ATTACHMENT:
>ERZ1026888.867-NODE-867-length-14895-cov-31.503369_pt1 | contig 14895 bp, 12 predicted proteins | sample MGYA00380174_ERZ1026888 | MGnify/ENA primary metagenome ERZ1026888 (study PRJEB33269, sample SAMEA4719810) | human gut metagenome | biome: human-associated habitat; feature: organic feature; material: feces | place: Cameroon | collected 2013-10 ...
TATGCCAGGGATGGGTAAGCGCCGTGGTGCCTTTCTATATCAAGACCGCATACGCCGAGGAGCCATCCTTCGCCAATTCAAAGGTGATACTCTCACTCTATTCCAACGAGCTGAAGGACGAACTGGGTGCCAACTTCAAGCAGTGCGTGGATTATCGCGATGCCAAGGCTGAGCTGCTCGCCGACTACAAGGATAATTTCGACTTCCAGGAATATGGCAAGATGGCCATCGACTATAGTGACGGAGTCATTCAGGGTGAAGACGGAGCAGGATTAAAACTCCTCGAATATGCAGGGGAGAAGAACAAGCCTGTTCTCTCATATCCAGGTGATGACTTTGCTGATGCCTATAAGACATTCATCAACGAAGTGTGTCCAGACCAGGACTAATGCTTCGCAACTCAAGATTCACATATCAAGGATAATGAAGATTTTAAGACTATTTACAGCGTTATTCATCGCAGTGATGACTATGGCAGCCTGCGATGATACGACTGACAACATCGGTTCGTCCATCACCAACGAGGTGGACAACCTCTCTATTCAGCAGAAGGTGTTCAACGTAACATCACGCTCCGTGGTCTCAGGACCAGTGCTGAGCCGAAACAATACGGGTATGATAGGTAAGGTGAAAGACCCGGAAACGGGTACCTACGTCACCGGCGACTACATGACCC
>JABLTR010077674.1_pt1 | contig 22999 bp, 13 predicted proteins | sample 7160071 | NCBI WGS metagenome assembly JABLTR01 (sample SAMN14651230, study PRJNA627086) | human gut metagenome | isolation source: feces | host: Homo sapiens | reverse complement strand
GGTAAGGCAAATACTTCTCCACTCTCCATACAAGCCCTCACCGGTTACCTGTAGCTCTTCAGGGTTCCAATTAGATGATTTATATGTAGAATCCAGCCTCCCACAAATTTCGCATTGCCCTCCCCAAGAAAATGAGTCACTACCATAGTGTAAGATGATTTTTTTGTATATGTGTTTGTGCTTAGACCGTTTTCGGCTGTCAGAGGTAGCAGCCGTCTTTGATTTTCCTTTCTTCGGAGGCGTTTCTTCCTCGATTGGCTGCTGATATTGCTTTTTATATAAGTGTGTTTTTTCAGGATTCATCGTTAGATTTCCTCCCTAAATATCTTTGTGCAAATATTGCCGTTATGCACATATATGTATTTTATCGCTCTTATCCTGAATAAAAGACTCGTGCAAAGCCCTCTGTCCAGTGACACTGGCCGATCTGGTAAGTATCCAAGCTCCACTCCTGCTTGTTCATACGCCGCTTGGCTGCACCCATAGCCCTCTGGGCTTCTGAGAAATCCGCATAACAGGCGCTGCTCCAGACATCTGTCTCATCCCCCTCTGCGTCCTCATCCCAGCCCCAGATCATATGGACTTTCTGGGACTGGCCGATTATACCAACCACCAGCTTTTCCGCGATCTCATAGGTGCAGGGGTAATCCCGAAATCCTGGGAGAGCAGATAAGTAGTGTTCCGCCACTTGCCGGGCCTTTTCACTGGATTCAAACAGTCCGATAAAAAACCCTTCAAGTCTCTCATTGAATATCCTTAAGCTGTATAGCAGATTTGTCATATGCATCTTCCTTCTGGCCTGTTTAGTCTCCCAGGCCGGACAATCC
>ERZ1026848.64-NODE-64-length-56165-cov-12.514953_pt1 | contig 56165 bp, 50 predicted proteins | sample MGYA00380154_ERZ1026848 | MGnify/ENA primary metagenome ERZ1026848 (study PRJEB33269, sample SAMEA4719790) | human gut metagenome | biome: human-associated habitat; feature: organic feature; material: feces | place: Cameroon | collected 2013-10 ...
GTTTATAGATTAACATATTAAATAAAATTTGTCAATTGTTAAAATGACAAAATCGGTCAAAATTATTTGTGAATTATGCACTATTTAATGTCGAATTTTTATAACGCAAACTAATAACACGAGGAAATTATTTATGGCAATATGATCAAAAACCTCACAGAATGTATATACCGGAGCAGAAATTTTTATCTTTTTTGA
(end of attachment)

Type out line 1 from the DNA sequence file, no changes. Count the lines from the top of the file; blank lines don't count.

>ERZ1026888.867-NODE-867-length-14895-cov-31.503369_pt1 | contig 14895 bp, 12 predicted proteins | sample MGYA00380174_ERZ1026888 | MGnify/ENA primary metagenome ERZ1026888 (study PRJEB33269, sample SAMEA4719810) | human gut metagenome | biome: human-associated habitat; feature: organic feature; material: feces | place: Cameroon | collected 2013-10 ...